key points

Key Idea

The health of Indigenous people is worse than that of non-Indigenous people. The underlying causes of this are complex.

‘Alcheringa Spirit’ an Australian limestone sculpture displayed in the foyer of the ATSIC Commission in Sydney was created by Australian Aboriginal artist Mundara Koorang

The health status of the Indigenous peoples of Australia is documented to be of a standard well below that enjoyed by non-Indigenous Australians. Indigenous people are much more likely to die before they are old than the rest of the Australian population. The most recent estimates from the Australian Bureau of Statistics show that an Indigenous male born in 2005-2007 was likely to live to 67.2 years, about 11.5 years less than a non-Indigenous male. An Indigenous female born in 2005-2007 was likely to live to 72.9 years, which is almost 10 years less than a non-Indigenous woman.

In 2006-2010, the age-standardised death rate for Indigenous people was 1.9 times the rate for non-Indigenous people. And this is despite the fact that between 1991 and 2010, there had been a 33% reduction in the death rates for Indigenous people in WA, SA and the NT (MacRae et al, 2013).

Infant mortality rates remain higher for Indigenous infants, and in 2003-2005, maternal mortality ratios were 2.7 times higher for Indigenous women than for non-Indigenous women. Indigenous people are also more likely to suffer from psychological distress, and are almost twice as likely to be hospitalised for mental or behavioural disorders as the rest of the Australian population.

‘The reasons why the health of Indigenous people is worse than that of non-Indigenous people are complex, but represent a combination of general factors (like education, employment, income, and socioeconomic status) and factors having to do with the health sector (like not having access to culturally appropriate services or support)’ (Australian Indigenous HealthInfoNet (2013).


Required Reading

Australian Indigenous HealthInfoNet (2013). Summary of Australian Indigenous Health, 2012.

Whilst a complex issue, the underlying factors of the health problems confronting many Aboriginal individuals and communities today can be directly traced to historical policies and actions which resulted in Indigenous dispossession, institutionalisation and socio-economic marginalisation. In this way the events of the past two hundred years of Australia’s history have ensured that Aboriginal ill-health transcends the responsibility of the individual and medical science to be a political, social and economic issue.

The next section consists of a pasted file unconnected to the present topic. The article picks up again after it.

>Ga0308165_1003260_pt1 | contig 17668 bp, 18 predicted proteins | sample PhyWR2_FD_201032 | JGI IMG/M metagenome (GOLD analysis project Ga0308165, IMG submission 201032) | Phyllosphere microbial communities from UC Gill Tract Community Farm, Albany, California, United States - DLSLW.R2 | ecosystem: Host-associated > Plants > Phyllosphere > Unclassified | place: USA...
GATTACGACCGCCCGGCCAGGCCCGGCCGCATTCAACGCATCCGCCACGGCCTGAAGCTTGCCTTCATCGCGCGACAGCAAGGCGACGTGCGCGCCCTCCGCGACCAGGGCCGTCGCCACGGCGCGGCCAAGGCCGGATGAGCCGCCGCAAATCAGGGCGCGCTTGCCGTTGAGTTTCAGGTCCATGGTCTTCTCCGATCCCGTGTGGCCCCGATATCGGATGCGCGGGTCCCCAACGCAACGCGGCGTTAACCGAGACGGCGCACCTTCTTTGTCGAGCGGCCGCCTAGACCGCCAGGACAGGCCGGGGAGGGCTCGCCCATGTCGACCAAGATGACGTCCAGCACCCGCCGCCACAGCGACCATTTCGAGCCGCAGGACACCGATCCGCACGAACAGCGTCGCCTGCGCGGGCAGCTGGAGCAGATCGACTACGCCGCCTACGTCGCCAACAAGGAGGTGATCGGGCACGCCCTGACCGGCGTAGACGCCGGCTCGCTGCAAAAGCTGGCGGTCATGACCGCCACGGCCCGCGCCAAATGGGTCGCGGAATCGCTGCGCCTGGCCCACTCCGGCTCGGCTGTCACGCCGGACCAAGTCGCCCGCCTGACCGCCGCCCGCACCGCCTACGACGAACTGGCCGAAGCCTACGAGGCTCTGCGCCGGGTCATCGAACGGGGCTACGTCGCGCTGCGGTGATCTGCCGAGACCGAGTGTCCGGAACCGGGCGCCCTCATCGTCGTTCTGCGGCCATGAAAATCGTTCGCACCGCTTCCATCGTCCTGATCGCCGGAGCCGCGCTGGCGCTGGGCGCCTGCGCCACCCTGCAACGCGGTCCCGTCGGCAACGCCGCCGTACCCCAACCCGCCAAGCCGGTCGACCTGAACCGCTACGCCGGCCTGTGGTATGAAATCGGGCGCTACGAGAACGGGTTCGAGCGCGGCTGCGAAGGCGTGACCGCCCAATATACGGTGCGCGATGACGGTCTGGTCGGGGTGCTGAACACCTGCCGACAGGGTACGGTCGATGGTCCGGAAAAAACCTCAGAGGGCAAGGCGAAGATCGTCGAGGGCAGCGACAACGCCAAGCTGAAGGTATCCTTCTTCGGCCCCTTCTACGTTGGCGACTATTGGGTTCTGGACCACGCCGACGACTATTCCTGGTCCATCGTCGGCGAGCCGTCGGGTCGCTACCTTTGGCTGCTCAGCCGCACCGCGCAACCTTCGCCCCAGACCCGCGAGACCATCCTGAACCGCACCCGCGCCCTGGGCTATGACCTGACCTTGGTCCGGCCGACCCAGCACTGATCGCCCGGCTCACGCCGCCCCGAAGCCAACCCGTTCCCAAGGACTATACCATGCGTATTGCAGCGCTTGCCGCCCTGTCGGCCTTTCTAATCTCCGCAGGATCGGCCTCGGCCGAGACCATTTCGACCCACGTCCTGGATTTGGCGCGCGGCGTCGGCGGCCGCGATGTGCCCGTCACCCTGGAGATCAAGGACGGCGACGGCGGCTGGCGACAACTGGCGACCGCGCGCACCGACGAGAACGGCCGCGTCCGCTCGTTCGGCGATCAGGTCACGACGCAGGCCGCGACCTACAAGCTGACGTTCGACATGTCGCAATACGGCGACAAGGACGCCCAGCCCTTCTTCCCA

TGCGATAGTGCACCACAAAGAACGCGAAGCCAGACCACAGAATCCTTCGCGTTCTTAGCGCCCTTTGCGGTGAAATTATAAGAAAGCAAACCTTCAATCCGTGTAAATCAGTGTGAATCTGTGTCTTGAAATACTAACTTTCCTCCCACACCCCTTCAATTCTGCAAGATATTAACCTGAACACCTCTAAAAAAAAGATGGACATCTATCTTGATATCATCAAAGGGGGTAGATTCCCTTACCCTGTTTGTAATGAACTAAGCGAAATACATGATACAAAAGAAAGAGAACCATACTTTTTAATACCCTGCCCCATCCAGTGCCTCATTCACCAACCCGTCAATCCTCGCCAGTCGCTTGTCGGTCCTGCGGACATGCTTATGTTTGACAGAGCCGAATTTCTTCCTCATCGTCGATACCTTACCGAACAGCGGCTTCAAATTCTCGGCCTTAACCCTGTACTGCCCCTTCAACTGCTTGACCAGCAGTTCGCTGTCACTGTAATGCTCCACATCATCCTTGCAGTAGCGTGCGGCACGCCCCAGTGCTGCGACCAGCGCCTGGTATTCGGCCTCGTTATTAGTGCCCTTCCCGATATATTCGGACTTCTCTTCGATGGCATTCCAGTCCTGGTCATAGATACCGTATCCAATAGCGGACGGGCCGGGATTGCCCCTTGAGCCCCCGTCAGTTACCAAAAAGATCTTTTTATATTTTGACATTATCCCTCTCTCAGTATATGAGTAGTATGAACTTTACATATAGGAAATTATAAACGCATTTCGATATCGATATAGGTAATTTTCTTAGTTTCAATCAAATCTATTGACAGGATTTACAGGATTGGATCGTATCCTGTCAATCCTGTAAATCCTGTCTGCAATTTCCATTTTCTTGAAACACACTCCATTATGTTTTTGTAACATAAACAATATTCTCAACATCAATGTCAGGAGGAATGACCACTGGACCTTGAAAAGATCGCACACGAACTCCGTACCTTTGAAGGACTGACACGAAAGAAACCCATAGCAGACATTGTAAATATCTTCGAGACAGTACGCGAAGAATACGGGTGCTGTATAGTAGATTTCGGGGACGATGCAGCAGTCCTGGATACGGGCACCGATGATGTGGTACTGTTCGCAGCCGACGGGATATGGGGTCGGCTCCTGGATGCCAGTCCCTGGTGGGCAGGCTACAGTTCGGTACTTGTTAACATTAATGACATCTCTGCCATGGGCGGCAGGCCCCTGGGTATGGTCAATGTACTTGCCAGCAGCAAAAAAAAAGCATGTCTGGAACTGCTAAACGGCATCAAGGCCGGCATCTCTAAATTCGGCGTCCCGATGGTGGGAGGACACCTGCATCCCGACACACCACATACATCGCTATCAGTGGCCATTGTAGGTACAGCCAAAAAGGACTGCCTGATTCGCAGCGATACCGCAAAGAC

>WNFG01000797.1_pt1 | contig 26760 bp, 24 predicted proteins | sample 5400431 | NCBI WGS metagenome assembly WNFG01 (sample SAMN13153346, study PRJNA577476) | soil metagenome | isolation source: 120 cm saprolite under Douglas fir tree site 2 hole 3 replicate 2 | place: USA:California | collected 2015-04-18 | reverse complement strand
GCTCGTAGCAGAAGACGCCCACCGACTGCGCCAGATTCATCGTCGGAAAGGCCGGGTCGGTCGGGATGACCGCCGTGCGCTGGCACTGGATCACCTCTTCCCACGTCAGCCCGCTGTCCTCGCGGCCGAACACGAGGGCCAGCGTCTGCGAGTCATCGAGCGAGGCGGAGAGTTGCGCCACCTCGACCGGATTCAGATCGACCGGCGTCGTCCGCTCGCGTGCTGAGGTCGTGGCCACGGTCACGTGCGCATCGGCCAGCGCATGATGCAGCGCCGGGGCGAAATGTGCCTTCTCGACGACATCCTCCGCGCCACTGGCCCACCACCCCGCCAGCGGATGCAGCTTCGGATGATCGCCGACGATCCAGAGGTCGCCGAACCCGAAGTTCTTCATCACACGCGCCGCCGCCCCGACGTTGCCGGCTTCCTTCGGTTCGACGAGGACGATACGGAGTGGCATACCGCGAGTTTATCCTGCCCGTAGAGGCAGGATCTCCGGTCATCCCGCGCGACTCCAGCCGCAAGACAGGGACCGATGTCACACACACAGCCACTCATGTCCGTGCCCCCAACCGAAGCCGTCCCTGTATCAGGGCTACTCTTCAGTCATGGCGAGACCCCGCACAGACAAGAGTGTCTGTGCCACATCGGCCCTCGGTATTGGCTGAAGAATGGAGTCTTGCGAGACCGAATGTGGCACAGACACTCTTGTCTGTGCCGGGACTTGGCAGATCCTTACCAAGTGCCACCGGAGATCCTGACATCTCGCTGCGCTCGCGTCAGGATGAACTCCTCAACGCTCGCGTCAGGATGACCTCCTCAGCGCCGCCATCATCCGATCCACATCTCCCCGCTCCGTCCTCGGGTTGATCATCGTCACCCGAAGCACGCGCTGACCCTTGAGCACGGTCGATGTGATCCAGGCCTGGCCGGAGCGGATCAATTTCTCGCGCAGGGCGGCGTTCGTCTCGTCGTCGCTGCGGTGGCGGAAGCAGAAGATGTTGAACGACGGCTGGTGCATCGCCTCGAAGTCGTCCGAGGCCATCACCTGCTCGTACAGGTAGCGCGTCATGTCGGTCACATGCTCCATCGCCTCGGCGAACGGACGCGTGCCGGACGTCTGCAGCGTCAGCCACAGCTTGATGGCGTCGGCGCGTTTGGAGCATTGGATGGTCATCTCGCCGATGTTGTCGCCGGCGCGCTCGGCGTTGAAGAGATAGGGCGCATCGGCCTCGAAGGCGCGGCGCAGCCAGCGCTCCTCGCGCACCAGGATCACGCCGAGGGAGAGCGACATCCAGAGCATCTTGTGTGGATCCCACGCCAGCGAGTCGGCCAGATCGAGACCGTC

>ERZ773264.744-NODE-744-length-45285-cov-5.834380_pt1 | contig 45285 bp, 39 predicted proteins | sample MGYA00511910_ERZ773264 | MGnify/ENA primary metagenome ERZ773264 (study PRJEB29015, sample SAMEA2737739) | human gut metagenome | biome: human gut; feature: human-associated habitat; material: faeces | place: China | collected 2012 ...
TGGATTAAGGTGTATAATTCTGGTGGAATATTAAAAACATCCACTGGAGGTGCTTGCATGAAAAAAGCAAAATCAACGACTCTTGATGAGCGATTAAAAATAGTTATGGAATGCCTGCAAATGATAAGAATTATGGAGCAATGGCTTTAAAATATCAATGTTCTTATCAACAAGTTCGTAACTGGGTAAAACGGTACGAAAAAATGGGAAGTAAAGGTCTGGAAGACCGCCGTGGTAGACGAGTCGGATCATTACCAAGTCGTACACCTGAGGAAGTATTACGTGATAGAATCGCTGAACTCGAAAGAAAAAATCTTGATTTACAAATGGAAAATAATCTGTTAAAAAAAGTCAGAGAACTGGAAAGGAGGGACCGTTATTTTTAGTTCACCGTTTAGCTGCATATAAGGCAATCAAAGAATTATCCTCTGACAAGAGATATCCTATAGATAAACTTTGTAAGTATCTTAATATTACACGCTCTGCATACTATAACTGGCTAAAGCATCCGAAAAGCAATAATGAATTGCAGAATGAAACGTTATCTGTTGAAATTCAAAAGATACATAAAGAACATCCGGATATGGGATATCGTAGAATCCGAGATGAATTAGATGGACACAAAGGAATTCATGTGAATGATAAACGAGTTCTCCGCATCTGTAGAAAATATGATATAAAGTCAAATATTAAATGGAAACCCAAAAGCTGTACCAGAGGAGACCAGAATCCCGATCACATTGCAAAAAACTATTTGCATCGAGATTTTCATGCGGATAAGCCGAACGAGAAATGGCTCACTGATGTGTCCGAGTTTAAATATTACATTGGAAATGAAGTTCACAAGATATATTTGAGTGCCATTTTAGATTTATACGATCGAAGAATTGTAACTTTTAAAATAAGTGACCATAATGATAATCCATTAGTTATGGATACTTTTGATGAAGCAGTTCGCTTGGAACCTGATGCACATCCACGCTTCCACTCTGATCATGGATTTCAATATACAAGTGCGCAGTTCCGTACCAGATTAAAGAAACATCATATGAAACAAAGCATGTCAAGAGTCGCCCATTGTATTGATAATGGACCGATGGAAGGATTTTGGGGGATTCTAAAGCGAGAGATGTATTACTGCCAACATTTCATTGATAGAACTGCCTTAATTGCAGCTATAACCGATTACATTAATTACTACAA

Thus when seeking answers to the health problems of Indigenous Australians it is necessary to go beyond mere medical solutions to address in unison the underlying inequalities from which the health problems of Aboriginal people have emerged to create the poor health status they now experience. Such an approach is both holistic and in keeping with the principles of social justice and human rights. These principles provide an ideal framework in which to develop strategies to improve Aboriginal health and well being while enabling Aboriginal empowerment and self-determination through social, economic and political equality.

In seeking to address Indigenous health problems, the Commonwealth and states governments have committed to policies under the umbrella of ‘closing the gap’. There have been some improvements over the past five years but:

‘closing the gaps’ in health and other disadvantages will not be achieved in the short to medium-term. Achievement of the necessary improvements in the health and well being of Indigenous people will depend largely on a long-term commitment by all Australian governments. This commitment will need to include strategies that fully address health services and the social and other factors that affect the health disadvantages faced by Indigenous people (MacRae et al, 2013).


Recommended Reading

Altman, J. (2003). The economic and social context of indigenous health. In N. Thomson (Ed.), The health of indigenous Australians (pp. 25-43).

Please not that the statistics in this chapter are out of date. It does, however, provide an extremely useful example of the need to consider the social and economic context when considering questions of Indigenous health.